I was brought up not to throw things away. My family were very poor when I was a kid, everything could be “made use of”. This book on tidying has had an odd effect on me, rather than throwing things away I am making things out of the old throwaways even more. All rubbish has a history.
My artwork usually involves recycling old things, and this book has made this more so. I cannot throw a piece of cardboard away now, because it could make a good paint book cover, box, altar. Glue two pieces together and it makes a good paint board. Other rubbish inspires curiosity: What was it? Was it useful? Had it emotional connection for someone?Was it once loved?
On the good side it does mean I am making more stuff out of some of the rubbish I had stored in cupboards, on the bad side my house is still a cluttered tip and I can’t walk past a bin without thinking “ooh that would be useful”.
I’m very pleased with the sketchbook l’ve made entirely with rubbish, cardboard boxes and thrown out paper. It is Coptic stitched so easy to leave open on a particular page. It is blank but has my occasional doodles throughout.
Thought I might try selling some Coptic stitched sketchbooks from waste products in my Bric-brac Emporium , for yes I now have a small emporium ( that is intentionally contradictory) on this website. As you’ll see from the buttons at the top. I call it Bric-a-brac because it sells art and objects made from recycled and reused materials. Not that there is much for sale in it at the moment, but with time…
I might even take my Bric-a-brac emporium along to the gig with me on the 21st.
Cockroaches are a highly disrespected group, that is very true, and this could be why when I let the cockroach god enter my head and possess me there was so much anger there I had to stop. I was very surprised, hadn’t expected so much aggression to suddenly enter me, it scared me and I had to end the ritual before something dangerous happened, before I lost control of myself and hurt someone. Instead I lite candles on fairy cakes and gave them to the audience to give as offerings to the god, along with the moulding mushrooms and banana skin brought by participants earlier ( thanks to Dr Cos for the cockroach like sound track). I’m told cockroaches are particularly fond of slightly rotting sweet foods.
Cockroach’s are exceeding useful creatures in the wild. They are scavengers that eat almost anything. They are the dustbin men of the Forest cleaning up everything’s waste, transforming it so it can go back into the ecological system. Like dustbin men they are unappreciated. We all like to turn away from our own dirt and what happens to our waste, which is possibly why it is now causing such severe environmental problems.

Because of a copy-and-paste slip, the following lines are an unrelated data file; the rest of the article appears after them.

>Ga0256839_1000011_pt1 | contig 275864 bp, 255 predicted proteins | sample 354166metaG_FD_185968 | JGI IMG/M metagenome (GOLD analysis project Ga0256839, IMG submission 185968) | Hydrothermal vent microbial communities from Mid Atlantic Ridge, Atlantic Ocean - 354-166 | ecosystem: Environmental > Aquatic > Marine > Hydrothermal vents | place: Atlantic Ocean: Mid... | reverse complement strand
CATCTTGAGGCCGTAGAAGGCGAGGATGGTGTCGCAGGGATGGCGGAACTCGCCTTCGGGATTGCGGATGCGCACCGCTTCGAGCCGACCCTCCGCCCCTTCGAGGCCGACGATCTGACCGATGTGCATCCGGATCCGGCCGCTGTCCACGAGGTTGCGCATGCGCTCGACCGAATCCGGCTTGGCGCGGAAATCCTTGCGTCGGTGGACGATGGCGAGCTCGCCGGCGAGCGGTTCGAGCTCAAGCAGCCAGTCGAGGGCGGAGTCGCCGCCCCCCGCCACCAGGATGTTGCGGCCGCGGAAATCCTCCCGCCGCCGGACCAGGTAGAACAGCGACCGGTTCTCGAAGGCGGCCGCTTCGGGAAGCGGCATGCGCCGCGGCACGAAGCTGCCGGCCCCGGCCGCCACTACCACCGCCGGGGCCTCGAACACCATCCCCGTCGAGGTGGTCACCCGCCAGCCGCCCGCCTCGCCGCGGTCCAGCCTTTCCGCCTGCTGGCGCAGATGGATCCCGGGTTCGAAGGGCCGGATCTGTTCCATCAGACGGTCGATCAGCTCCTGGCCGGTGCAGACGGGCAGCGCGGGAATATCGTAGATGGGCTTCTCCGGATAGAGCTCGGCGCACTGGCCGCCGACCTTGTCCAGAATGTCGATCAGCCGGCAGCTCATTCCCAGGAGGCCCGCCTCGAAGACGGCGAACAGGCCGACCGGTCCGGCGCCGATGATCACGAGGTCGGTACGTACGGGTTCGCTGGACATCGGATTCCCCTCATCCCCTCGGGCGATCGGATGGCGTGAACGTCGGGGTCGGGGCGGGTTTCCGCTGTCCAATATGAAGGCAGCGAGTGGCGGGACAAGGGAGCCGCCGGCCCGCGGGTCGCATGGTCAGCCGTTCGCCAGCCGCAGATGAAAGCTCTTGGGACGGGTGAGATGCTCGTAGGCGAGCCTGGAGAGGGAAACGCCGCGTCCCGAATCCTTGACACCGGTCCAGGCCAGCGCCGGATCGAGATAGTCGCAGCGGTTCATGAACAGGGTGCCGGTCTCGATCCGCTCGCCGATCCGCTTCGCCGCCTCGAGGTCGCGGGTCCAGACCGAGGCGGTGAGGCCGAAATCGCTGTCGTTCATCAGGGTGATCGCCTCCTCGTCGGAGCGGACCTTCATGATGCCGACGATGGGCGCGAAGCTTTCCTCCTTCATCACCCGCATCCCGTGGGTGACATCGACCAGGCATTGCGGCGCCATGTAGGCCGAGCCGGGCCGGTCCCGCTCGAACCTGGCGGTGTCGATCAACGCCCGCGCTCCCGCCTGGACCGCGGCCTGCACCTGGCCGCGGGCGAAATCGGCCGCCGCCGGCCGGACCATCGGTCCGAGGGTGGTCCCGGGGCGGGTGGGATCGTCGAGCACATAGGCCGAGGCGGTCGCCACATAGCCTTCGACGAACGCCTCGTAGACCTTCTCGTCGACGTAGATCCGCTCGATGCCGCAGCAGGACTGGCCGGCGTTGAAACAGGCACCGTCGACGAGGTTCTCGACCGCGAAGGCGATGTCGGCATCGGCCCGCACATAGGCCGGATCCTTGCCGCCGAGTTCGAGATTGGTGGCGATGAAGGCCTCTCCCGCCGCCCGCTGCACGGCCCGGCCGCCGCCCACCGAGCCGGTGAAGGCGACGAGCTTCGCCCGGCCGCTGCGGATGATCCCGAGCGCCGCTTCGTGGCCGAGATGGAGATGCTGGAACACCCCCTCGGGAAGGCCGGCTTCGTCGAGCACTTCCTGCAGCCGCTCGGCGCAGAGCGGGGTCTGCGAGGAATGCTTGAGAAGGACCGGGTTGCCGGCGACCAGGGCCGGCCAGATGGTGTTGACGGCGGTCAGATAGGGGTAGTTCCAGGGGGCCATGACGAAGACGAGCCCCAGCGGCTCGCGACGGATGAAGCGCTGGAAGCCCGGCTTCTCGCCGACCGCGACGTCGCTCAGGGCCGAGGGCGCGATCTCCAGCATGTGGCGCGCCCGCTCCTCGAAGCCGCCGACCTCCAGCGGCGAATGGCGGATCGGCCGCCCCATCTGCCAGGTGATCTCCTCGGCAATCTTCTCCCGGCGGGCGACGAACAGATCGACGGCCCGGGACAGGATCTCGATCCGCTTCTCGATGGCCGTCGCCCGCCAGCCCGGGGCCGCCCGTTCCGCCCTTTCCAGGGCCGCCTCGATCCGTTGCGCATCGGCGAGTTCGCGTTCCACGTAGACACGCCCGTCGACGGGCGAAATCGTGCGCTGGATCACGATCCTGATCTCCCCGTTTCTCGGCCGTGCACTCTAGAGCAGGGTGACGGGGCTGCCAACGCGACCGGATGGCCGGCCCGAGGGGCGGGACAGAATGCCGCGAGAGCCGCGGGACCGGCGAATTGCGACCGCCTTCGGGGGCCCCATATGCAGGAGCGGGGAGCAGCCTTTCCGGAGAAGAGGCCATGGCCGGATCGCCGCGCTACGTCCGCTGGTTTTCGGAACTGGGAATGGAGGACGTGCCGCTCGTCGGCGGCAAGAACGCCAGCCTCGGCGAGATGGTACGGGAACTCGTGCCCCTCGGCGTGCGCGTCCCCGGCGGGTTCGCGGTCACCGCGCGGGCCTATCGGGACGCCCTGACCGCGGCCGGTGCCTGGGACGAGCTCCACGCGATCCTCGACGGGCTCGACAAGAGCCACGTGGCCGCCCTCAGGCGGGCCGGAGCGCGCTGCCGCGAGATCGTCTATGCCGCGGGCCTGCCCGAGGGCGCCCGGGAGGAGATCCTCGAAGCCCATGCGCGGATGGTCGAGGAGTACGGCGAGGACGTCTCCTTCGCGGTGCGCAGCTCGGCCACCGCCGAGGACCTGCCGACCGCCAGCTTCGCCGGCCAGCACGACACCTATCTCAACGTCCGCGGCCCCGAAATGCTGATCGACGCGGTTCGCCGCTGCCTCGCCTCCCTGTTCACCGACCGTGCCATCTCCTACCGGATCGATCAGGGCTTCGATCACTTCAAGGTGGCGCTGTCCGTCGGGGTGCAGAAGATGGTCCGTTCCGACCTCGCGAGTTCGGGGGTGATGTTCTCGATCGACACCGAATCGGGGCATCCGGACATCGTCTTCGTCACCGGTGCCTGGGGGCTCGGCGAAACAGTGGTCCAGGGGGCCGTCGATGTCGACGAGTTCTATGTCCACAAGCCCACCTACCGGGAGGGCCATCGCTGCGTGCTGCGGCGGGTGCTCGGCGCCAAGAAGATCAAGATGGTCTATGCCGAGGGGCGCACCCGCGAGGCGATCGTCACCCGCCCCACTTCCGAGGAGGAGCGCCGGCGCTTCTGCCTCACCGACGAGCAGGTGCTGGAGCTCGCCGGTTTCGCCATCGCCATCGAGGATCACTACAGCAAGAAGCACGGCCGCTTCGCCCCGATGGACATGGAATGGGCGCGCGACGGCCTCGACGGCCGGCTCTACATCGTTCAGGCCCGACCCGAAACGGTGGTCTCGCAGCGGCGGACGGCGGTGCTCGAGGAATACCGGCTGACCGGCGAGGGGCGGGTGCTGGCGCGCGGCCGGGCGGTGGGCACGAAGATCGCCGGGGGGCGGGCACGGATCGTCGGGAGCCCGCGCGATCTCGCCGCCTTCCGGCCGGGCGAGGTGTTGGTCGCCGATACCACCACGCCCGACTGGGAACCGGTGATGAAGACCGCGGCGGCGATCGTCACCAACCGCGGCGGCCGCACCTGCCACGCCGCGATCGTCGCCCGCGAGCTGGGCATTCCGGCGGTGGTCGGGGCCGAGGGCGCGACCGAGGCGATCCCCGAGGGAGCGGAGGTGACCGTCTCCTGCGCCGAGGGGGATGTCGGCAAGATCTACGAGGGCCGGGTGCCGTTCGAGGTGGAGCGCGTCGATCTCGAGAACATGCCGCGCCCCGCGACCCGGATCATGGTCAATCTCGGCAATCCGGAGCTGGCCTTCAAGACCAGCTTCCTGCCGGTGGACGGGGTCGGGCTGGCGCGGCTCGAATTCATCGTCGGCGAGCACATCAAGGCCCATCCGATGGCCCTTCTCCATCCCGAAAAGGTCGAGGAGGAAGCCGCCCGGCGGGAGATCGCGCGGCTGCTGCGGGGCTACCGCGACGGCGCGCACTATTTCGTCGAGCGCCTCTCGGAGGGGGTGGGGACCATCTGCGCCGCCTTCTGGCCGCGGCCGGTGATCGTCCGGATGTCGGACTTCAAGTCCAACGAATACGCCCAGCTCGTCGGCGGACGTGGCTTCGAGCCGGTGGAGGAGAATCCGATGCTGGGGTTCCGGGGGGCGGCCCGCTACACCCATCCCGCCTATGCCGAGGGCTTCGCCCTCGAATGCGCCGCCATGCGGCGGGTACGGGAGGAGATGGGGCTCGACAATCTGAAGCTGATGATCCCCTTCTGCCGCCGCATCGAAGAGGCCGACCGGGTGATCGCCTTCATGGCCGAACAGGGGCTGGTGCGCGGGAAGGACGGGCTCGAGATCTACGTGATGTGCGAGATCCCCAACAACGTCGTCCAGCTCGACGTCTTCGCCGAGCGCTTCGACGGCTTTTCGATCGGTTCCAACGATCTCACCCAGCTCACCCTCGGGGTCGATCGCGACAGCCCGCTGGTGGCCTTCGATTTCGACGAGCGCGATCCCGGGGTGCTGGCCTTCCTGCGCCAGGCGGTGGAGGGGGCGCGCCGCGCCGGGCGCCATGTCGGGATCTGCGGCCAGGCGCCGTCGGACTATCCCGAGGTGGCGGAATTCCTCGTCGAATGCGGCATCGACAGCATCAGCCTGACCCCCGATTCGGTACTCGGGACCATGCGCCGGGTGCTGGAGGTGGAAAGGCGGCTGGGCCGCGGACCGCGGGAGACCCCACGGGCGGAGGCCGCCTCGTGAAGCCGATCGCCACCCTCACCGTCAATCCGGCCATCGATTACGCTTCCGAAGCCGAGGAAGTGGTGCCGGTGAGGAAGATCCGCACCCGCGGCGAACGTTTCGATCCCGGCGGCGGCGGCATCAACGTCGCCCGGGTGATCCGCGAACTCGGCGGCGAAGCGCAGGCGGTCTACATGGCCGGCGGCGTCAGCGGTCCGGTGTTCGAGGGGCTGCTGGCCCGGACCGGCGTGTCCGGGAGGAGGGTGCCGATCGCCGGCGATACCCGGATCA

I admit to killing cockroaches myself. I’d moved into a new flat which had concrete floors and no carpet. I couldn’t afford to buy carpet at the time, so a friend said he was clearing out his old shed and there was an old carpet in there I could have. Great, I thought, but I had not appreciated the wildlife that came with it. The cockroaches were huge! And it seemed they just wouldn’t die no matter what I did. I remember trying to wash them down the sink and flush them down the toilet, but they just kept climbing back out.
It is thought that cockroaches would survive a holocaust they are so tough. In tests they’ve been found capable of surviving far more radiation than a human ever can.
They have been around for millennia, they are well evolved into their job. But humans are very talented at laying waste to whole species and insects are dying off.
We all rave on about the bee now, and how she must be saved, but what about the humble cockroach? Without ’em to clean up the forests are in big trouble, and without the forests we are in big trouble. Yet I don’t want cockroaches wondering around my flat. Even though tests have shown they don’t carry all the disease popular culture bestows upon them, I still don’t want them crawling across my kitchen. Somewhat of a dilemma.
I remember reading once the writings of an anthropologist who stayed with a family in a remote part of the world. Every morning the family would leave food outside in a particular spot as an offering to a god, by the next day the food would have disappeared. Curious about this the anthropologist stayed up one night and watched what happened to the food. He discovered that ants were meticulously taking the food away. On further inspection he realised that the family home was in fact on top of an ant colony and that leaving the food out every day made sure the ants did not come into the family home and take the family food. Cunning.
Perhaps a similar solution could be found for creatures like the cockroach by giving them more forest to inhabit?
Yet as we all know this is an old request, more local woodlands would help solve many problems, but seeing as my council seems to particularly enjoy chopping down trees, even in parks ( to stop homeless people from sleeping there apparently, though me thinks finding them somewhere to sleep in, say, those very many empty buildings, might be a better plan) I can’t see this happening fast.
Last night I dreamt I was riding through a forest on the back of a giant flying cockroach. It was very good fun. Here is a poem/riddle that an anonymous blog reader sent me, in a further attempt to placate the Cockroach God:
In my kingship I like gold, in my kingship I am armoured
little forest lord,
drunk on cochineal.
Like the wafer I am each and I am all
In my kingship I like it here, to defile your homes with my russet.